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Upshaw v. Jones

United States District Court, W.D. Tennessee, Western Division

December 5, 2014

MICHAEL G. UPSHAW, Plaintiff,
v.
BRENDA JONES, ET AL., Defendants.

ORDER DISMISSING COMPLAINT WITHOUT PREJUDICE AND GRANTING LEAVE TO AMEND

JAMES D. TODD, District Judge.

On July 11, 2014, Plaintiff Michael G. Upshaw, an inmate in the custody of the Tennessee Department of Correction ("TDOC") at the West Tennessee State Penitentiary in Henning, Tennessee, filed a pro se complaint pursuant to 42 U.S.C. § 1983, accompanied by a motion seeking leave to proceed in forma pauperis. (ECF Nos. 1 & 2.) In an order issued July 14, 2014, the Court granted leave to proceed in forma pauperis and assessed the civil filing fee pursuant to the Prison Litigation Reform Act ("PLRA"), 28 U.S.C. §§ 1915(a)-(b). (ECF No. 4.) The Clerk shall record the Defendants as former WTSP Warden Brenda Jones, Sergeant Dustin Chumbly, and Lieutenant Matthew Hayles. Each Defendant is sued in his or her individual and official capacities. (ECF No. 1 at 1.)

The factual allegations of the complaint are as follows:

On 12/19/13 Ofc./Lt. Matthew Hayles seized Plaintiff of his liberty without probably cause or due process of law. The Plaintiff was placed in solitary confinement against his will for a lengthy amount of time. Lt. Matthew Hayles refused to properly investigate crime before he charged Plaintiff with misconduct.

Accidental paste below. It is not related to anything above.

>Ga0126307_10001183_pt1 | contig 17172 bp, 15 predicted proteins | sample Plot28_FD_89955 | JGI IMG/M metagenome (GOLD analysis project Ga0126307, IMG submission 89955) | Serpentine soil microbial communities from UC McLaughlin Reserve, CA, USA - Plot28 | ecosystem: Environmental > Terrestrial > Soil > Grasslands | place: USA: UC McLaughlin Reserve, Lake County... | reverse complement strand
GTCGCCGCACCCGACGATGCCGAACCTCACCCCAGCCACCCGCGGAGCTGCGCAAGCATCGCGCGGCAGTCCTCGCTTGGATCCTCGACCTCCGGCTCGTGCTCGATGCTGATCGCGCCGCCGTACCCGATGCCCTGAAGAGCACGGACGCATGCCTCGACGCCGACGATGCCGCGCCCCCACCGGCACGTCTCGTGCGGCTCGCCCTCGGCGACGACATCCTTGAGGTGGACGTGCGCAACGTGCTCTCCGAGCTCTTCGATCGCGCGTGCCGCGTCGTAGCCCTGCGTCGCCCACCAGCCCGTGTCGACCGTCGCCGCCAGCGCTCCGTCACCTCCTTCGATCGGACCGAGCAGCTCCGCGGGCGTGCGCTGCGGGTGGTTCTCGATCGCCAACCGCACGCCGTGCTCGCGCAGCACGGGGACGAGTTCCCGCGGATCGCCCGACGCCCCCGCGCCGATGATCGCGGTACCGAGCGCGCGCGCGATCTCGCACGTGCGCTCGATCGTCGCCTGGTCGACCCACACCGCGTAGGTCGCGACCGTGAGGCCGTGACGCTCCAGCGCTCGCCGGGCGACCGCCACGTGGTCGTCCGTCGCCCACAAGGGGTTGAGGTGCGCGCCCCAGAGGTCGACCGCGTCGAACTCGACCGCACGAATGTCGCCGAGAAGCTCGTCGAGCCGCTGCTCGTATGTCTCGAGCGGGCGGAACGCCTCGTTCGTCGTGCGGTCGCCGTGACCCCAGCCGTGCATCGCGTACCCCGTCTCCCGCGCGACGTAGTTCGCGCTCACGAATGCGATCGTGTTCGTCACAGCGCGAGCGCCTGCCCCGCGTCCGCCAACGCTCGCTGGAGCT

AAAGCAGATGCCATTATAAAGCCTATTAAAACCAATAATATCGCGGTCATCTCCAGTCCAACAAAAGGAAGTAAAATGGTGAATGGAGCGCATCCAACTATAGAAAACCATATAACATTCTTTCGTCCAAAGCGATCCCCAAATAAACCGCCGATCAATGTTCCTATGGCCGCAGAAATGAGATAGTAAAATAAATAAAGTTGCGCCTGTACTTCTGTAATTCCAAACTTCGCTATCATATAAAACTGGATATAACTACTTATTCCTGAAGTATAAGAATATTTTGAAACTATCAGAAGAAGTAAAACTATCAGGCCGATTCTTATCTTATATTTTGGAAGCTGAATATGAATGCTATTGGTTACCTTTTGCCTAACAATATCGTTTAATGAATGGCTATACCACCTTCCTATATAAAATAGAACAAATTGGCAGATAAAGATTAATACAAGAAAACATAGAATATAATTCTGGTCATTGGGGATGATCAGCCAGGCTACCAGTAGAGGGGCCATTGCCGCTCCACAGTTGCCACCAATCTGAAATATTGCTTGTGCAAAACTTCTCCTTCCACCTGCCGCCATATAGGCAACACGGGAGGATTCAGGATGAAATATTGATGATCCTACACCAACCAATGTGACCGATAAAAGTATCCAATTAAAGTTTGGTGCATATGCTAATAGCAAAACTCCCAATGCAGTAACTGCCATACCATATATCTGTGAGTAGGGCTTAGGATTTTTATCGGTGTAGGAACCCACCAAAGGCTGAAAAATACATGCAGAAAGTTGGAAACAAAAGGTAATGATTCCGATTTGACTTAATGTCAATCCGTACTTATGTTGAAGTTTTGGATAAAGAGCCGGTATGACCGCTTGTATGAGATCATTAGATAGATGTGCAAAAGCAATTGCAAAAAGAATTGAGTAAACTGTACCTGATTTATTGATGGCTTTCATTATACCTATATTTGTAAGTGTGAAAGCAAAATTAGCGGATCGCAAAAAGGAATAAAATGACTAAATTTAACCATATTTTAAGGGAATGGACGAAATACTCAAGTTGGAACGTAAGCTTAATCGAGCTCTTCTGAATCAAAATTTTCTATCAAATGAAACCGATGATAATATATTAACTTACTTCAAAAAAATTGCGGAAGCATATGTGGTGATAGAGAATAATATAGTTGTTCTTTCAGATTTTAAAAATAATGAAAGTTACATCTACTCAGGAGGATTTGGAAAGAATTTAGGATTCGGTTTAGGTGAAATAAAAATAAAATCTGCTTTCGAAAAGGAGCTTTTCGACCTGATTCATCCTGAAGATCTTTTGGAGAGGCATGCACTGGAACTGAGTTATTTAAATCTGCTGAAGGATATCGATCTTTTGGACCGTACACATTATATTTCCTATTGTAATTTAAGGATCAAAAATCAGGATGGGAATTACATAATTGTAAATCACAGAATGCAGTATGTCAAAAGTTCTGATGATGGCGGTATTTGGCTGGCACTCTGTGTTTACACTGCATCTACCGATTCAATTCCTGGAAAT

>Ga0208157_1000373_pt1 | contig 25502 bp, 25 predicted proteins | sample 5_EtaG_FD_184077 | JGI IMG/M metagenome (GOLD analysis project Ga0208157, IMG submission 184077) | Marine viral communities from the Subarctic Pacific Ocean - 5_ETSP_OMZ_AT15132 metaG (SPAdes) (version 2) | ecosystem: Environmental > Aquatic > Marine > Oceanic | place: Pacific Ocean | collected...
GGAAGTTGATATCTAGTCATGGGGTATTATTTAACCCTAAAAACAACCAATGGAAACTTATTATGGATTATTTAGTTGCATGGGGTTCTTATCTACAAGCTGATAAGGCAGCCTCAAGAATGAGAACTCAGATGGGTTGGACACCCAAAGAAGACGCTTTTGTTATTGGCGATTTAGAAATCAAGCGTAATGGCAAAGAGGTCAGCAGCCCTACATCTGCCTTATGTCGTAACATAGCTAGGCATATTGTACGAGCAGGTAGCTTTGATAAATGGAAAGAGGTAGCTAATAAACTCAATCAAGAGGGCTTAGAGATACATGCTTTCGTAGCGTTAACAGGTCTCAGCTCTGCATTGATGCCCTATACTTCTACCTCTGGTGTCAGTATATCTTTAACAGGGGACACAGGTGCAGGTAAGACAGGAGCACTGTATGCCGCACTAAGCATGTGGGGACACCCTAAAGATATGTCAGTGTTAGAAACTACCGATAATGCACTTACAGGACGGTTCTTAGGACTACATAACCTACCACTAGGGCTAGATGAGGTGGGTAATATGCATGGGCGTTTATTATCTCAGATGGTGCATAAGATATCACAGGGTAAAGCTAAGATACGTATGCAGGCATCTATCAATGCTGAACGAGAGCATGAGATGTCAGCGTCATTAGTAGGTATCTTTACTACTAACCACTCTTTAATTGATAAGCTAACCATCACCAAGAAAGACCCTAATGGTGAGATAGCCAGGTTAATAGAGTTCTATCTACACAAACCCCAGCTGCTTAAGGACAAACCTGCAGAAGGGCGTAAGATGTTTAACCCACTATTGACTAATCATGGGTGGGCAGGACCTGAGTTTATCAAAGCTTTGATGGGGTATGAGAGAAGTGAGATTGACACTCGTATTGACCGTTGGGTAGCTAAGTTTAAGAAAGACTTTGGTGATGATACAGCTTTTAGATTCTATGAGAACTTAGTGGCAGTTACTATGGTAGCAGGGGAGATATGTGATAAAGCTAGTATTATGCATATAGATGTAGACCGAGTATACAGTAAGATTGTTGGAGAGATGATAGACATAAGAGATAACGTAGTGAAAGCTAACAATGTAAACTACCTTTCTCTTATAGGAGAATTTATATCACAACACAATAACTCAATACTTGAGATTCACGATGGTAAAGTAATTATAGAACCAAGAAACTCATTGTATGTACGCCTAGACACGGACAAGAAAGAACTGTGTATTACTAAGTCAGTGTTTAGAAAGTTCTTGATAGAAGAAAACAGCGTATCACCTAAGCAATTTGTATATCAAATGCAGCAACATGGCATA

The Plaintiff informed disciplinary chair person Sgt. Dustin Chumbly that the day of this crime and time, he was in the kitchen and the inmates that was involve, gave statements under oath stating Plaintiff did not participate in incident #01064484.
Sgt. Chumbly convicted the inmate in callous of Plaintiff's rights.
Wareden Brenda Jones knows of my claim stating my rights being violated, but the Warden is acting with deliberate indifference towards Plaintiff's constitutional rights.

( Id. at 4-5.) Plaintiff seeks compensatory and punitive damages. ( Id. at 6.)

The Court is required to screen prisoner complaints and to dismiss any complaint, or any portion thereof, if the complaint-

(1) is frivolous, malicious, or fails to state a claim upon which relief may be granted; or
(2) seeks monetary relief from a defendant who is immune from such relief.

28 U.S.C. § 1915A(b); see also 28 U.S.C. § 1915(e)(2)(B).